Volume 2 (the last volume) was expected to be the final of the series as it not only documented but
triggered other further wider research
brought less well known books to the fore
This process continues in this third volume.
Digital progress (costs; software; on demand publishing; self publishing) since Volume 2 has allowed for the growth of the photobook.
Volumes 1 and 2 showed 472 books and was broadly chronological in approach. This volume is about the contemporary photobook and so the structure is simpler – focused on the factors that gave rise to the contemporary photobook. Thus the categorising was a result of the themes that emerged from the research as they relate to modern life. Here they are highlighted.
- Progress Reports: The Flourishing of the Propaganda Photobook
- Documents of Anger and Sadness: Protests and the Photobook
- The Kids Are Alright: Desire and the Post-war Photobook
- Monuments to Our Moment: Modern Life and the Photobook (Society)
- From There to Here: The Photobook and Place
- Killing Fields: Conflict and The Photobook
- Looking At Ourselves: The Photobook and Identity
- Momenti Mori: The Photobook and Memory
- Cannibalizing Photography: Representing and Representing the Medium (the medium itself)
The authors are clear in their approach. They are against work that is:
- Solipsistic and self reverential
- Photography for its own sake
And they have given documentary a privileged position – not straight (detached formal) documentary photography but a documentary approach more in the sense that Szarkowski defined when introducing the New Documents exhibition in 1967. Ie documentary aimed at more personal ends.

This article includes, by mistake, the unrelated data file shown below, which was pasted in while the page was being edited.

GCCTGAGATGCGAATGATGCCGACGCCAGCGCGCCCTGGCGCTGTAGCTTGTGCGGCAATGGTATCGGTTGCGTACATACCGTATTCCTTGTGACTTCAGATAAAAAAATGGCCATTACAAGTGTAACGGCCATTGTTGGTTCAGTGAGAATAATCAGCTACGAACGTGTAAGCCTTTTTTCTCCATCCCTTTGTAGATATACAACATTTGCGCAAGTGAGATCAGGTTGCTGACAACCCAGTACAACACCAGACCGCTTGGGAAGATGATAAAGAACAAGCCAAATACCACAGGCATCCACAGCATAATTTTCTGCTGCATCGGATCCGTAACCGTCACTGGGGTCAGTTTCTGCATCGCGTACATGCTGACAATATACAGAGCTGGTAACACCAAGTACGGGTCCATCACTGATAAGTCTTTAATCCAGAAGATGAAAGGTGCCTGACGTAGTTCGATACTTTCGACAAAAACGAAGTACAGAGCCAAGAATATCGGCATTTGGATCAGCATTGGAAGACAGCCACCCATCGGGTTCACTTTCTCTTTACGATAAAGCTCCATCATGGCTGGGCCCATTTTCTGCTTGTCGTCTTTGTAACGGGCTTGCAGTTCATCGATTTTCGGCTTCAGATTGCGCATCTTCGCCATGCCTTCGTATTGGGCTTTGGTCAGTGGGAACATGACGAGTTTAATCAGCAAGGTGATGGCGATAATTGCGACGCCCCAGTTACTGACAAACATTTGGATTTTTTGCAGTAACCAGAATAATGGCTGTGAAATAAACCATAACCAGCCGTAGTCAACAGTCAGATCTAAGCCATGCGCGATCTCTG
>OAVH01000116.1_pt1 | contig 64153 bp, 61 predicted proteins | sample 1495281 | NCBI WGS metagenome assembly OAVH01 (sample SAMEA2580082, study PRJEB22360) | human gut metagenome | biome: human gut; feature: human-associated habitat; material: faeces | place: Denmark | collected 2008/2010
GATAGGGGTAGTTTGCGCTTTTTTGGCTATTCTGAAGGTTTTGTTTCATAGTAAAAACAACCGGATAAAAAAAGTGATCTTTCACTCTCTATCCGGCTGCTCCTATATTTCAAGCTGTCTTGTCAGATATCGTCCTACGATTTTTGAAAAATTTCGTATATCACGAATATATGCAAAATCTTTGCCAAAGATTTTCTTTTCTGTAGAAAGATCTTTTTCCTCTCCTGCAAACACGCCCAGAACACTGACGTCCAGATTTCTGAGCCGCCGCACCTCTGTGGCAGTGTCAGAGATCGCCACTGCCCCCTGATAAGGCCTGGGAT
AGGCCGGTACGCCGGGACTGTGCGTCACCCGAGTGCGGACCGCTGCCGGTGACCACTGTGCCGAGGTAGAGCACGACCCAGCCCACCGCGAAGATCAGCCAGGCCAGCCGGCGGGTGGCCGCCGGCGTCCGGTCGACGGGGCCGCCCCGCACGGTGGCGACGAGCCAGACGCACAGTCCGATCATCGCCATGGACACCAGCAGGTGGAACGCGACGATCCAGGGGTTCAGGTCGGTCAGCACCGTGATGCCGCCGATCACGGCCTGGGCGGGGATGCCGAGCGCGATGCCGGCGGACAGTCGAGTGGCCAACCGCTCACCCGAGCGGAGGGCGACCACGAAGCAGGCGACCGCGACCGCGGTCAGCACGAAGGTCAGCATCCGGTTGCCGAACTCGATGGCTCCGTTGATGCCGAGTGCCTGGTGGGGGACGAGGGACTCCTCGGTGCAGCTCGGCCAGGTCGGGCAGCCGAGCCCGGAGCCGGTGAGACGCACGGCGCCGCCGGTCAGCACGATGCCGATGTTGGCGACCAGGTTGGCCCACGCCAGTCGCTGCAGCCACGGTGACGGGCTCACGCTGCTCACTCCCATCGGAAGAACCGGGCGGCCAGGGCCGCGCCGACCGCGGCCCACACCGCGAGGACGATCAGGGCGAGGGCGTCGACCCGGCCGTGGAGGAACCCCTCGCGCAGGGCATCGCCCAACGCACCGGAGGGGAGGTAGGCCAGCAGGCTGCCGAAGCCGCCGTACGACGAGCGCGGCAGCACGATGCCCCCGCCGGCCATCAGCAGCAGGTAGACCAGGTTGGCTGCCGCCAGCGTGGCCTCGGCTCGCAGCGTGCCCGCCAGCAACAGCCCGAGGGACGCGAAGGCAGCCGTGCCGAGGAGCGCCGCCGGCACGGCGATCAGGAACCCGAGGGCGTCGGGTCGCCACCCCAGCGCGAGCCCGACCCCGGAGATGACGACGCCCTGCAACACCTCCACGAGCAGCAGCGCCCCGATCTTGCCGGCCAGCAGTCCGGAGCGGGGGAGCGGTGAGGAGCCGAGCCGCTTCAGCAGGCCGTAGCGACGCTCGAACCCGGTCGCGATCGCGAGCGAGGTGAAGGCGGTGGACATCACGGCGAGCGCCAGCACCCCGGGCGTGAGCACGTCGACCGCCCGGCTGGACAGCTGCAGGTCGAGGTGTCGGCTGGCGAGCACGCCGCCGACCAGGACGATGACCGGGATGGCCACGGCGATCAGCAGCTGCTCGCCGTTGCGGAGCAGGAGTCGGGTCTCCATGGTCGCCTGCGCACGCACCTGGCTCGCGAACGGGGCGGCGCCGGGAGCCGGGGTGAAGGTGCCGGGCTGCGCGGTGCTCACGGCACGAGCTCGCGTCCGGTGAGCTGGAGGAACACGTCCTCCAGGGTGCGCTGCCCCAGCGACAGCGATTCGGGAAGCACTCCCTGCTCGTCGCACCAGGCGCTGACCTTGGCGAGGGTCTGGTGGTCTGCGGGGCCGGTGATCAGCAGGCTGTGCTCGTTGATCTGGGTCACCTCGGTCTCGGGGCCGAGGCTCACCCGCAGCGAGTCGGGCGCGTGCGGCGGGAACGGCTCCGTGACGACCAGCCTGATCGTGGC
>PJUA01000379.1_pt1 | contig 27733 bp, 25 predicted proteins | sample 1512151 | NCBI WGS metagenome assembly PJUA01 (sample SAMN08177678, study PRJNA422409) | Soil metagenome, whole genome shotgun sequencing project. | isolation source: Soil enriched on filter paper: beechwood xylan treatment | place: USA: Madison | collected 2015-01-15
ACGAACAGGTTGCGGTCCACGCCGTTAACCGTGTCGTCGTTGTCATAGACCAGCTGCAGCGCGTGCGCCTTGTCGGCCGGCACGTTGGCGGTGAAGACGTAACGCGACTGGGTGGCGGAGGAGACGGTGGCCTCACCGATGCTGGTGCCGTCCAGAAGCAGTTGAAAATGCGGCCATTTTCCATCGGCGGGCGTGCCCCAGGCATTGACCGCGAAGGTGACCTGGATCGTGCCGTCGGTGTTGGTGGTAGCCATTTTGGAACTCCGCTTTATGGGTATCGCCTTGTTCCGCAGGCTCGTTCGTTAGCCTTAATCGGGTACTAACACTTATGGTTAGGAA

Lastly they define what makes a good photobook through its purpose.
“Firstly it should contain great work. Secondly, it should make that work function as a concise world within the book itself. Thirdly, it should have a design that complements what is being dealt with. And finally, it should deal with content that sustains and ongoing interest”.
(John Gossage quoted at page 8)
This was a great introduction. It offered me a clear view of where the authors were coming from in the sense of the two previous volumes; what their approach is here and what they think the value of the photobook is. For example, they think the personal approach is good when used to document experience but not when it falls into solipsism (somthing I need to be very aware of).
Interestingly the authors cite that the first exhibition of the self published photobook was in Cleveland museum of art in 2012 – so very recent. (While the authors note that volume 1 cited the first photobook as Ann Atkins Photographs of British Algae 1843-53).
The chapter also made me think about how I could produce a range of books: a self published limited edition print – v expensive; a smaller self published but accessible print; as well as approaching publishers …
Parr, M., and Badger, G. (2014), The Photobook: A history Volume III Published by Phaidon